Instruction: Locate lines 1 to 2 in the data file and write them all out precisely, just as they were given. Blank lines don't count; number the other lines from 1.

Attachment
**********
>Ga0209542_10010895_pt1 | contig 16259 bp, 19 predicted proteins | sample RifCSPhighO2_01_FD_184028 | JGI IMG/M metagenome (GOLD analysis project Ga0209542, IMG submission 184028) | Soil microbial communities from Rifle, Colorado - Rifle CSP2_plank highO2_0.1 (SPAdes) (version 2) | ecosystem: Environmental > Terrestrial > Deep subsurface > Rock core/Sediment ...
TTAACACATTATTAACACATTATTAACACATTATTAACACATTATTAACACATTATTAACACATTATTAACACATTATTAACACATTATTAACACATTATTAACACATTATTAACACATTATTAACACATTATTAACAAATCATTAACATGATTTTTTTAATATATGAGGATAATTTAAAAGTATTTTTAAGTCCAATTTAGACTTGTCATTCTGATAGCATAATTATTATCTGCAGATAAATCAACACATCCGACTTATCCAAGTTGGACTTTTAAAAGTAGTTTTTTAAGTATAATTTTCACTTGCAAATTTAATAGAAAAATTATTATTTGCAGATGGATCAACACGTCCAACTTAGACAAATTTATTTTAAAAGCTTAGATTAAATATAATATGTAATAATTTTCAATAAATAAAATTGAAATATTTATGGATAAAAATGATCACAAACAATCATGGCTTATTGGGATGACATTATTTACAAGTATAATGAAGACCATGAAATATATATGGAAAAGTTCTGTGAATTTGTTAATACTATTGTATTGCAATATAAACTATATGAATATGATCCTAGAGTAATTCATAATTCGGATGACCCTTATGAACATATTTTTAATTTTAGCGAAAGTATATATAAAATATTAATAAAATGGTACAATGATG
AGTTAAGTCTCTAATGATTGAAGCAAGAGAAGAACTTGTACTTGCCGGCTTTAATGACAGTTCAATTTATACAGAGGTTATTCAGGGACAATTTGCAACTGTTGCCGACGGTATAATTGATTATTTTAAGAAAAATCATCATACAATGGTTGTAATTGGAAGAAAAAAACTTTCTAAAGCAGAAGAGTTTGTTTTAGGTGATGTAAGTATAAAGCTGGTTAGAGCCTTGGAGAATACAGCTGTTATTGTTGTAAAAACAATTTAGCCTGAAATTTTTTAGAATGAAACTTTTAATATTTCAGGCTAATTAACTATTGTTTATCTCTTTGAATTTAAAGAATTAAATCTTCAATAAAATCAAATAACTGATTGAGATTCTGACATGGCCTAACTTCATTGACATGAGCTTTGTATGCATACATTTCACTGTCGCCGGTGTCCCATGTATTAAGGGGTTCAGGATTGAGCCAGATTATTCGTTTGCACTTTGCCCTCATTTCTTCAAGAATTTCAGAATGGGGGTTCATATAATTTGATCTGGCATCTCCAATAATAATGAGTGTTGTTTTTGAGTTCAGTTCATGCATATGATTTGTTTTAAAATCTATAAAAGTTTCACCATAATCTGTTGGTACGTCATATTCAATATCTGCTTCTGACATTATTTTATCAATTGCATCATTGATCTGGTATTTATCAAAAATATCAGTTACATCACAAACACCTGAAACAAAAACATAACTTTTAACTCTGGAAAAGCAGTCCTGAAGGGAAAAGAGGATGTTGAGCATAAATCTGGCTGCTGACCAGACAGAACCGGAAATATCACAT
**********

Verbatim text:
>Ga0209542_10010895_pt1 | contig 16259 bp, 19 predicted proteins | sample RifCSPhighO2_01_FD_184028 | JGI IMG/M metagenome (GOLD analysis project Ga0209542, IMG submission 184028) | Soil microbial communities from Rifle, Colorado - Rifle CSP2_plank highO2_0.1 (SPAdes) (version 2) | ecosystem: Environmental > Terrestrial > Deep subsurface > Rock core/Sediment ...
TTAACACATTATTAACACATTATTAACACATTATTAACACATTATTAACACATTATTAACACATTATTAACACATTATTAACACATTATTAACACATTATTAACACATTATTAACACATTATTAACACATTATTAACAAATCATTAACATGATTTTTTTAATATATGAGGATAATTTAAAAGTATTTTTAAGTCCAATTTAGACTTGTCATTCTGATAGCATAATTATTATCTGCAGATAAATCAACACATCCGACTTATCCAAGTTGGACTTTTAAAAGTAGTTTTTTAAGTATAATTTTCACTTGCAAATTTAATAGAAAAATTATTATTTGCAGATGGATCAACACGTCCAACTTAGACAAATTTATTTTAAAAGCTTAGATTAAATATAATATGTAATAATTTTCAATAAATAAAATTGAAATATTTATGGATAAAAATGATCACAAACAATCATGGCTTATTGGGATGACATTATTTACAAGTATAATGAAGACCATGAAATATATATGGAAAAGTTCTGTGAATTTGTTAATACTATTGTATTGCAATATAAACTATATGAATATGATCCTAGAGTAATTCATAATTCGGATGACCCTTATGAACATATTTTTAATTTTAGCGAAAGTATATATAAAATATTAATAAAATGGTACAATGATG